Understanding Integrated Data Systems
November 20, 2015 10:22 am
We recently came across this short video produced by the Children’s Data Network, an initiative out of the University of Southern California that “use(s) integrated administrative data to develop applied and actionable research projects, support cost-effective program evaluations, and attend to policy-relevant questions from partner agencies and other stakeholders.”
The video is a great visual explanation of what integrated data systems do. Each of us goes through life supported by public services in various ways: when we’re born, as we enter school, if we get into trouble, as we become legal adults who vote and drive, and as we enter the workforce. Each of these interactions with public agencies generates records that usually pile up in a folder in the basement of the DMV or Human Services, only used internally within that agency if we have a continuing case.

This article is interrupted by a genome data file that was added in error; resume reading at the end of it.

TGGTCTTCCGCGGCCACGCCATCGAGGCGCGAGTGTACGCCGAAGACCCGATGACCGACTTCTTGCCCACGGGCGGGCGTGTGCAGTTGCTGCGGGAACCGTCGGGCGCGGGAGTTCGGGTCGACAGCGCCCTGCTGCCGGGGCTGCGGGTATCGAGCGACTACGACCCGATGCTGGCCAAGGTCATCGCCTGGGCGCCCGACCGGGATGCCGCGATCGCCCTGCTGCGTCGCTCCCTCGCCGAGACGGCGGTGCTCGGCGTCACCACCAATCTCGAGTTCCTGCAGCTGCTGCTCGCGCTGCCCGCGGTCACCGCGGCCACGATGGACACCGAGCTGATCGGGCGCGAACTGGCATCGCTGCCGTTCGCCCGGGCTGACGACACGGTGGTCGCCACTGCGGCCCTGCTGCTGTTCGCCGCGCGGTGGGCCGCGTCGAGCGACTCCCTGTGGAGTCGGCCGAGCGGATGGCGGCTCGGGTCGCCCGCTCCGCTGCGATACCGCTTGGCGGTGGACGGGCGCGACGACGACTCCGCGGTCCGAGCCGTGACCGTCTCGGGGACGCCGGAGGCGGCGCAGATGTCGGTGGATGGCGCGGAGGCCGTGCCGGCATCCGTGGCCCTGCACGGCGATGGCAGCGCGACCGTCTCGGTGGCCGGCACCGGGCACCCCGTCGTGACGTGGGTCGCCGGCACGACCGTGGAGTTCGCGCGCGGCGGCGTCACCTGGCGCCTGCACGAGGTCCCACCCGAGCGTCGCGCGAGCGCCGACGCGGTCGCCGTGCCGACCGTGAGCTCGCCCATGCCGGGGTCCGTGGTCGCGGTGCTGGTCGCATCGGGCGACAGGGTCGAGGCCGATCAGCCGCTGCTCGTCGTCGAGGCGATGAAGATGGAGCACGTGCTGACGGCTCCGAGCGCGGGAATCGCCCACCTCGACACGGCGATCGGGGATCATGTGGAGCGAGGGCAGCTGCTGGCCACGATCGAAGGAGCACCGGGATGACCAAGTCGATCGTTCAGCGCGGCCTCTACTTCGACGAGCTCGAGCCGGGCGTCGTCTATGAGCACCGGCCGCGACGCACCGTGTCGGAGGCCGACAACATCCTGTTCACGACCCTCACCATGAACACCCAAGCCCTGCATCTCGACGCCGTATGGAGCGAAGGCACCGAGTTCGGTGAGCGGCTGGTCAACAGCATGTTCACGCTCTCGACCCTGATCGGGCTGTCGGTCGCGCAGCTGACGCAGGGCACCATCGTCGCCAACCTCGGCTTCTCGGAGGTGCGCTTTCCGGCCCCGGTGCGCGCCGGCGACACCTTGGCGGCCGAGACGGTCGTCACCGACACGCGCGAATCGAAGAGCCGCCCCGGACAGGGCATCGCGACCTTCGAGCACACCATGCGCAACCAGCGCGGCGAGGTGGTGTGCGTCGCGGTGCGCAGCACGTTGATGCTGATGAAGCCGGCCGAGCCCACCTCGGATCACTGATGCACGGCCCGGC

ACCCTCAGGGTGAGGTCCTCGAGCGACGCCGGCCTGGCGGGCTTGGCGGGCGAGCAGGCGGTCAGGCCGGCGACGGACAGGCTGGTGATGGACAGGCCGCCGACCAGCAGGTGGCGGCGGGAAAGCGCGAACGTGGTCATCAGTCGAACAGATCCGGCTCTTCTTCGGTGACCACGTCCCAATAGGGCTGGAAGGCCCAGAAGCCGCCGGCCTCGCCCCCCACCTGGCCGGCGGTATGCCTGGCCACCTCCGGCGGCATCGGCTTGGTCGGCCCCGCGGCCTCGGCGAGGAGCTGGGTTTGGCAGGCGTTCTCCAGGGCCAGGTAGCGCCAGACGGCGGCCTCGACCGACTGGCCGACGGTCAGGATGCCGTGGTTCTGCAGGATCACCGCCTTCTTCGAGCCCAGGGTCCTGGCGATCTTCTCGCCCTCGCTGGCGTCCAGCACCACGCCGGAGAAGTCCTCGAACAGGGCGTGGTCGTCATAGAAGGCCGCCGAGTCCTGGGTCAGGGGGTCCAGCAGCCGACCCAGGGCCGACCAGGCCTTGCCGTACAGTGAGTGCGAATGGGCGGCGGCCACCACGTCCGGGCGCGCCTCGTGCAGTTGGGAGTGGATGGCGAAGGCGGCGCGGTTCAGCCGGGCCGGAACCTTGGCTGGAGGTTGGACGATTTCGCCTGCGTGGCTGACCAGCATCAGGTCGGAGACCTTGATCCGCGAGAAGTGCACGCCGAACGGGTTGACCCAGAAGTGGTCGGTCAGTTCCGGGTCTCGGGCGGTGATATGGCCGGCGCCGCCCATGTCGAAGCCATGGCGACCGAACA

Integrated data systems break down those silos and actually put those piles of paper to work, by linking administrative records across various agencies and public services. Your records, once linked and de-identified from your name, become one “case” among many others which can be used to understand broader processes across the life course. These cases can shed light on many questions we have about social equality and program efficacy. For example, we can better understand whether most children who interact with Child Welfare services go on to perform differently in school, if most young people who graduate from college in four years will earn more than their counterparts who take 6 years, or if adults involved in workforce training programs have better employment outcomes over the long term.
Such longitudinal studies are a standard part of social science research, but they are expensive and take a long time to produce findings. Looking at records that are continuously generated by people every day is a more efficient way to study long-term cause-and-effect relationships. At DataSpark we are excited about putting our administrative data holdings to work for researchers like Brown economist Dr. Anna Aizer, or Urban Institute Fellow Dr. Akiva Liberman, both of whom evaluate the effects of various youth experiences on life outcomes and long-term public costs.
So check out the video if you are totally flummoxed about the use of “big data” for the public good—it’s a simple explanation of a complex subject.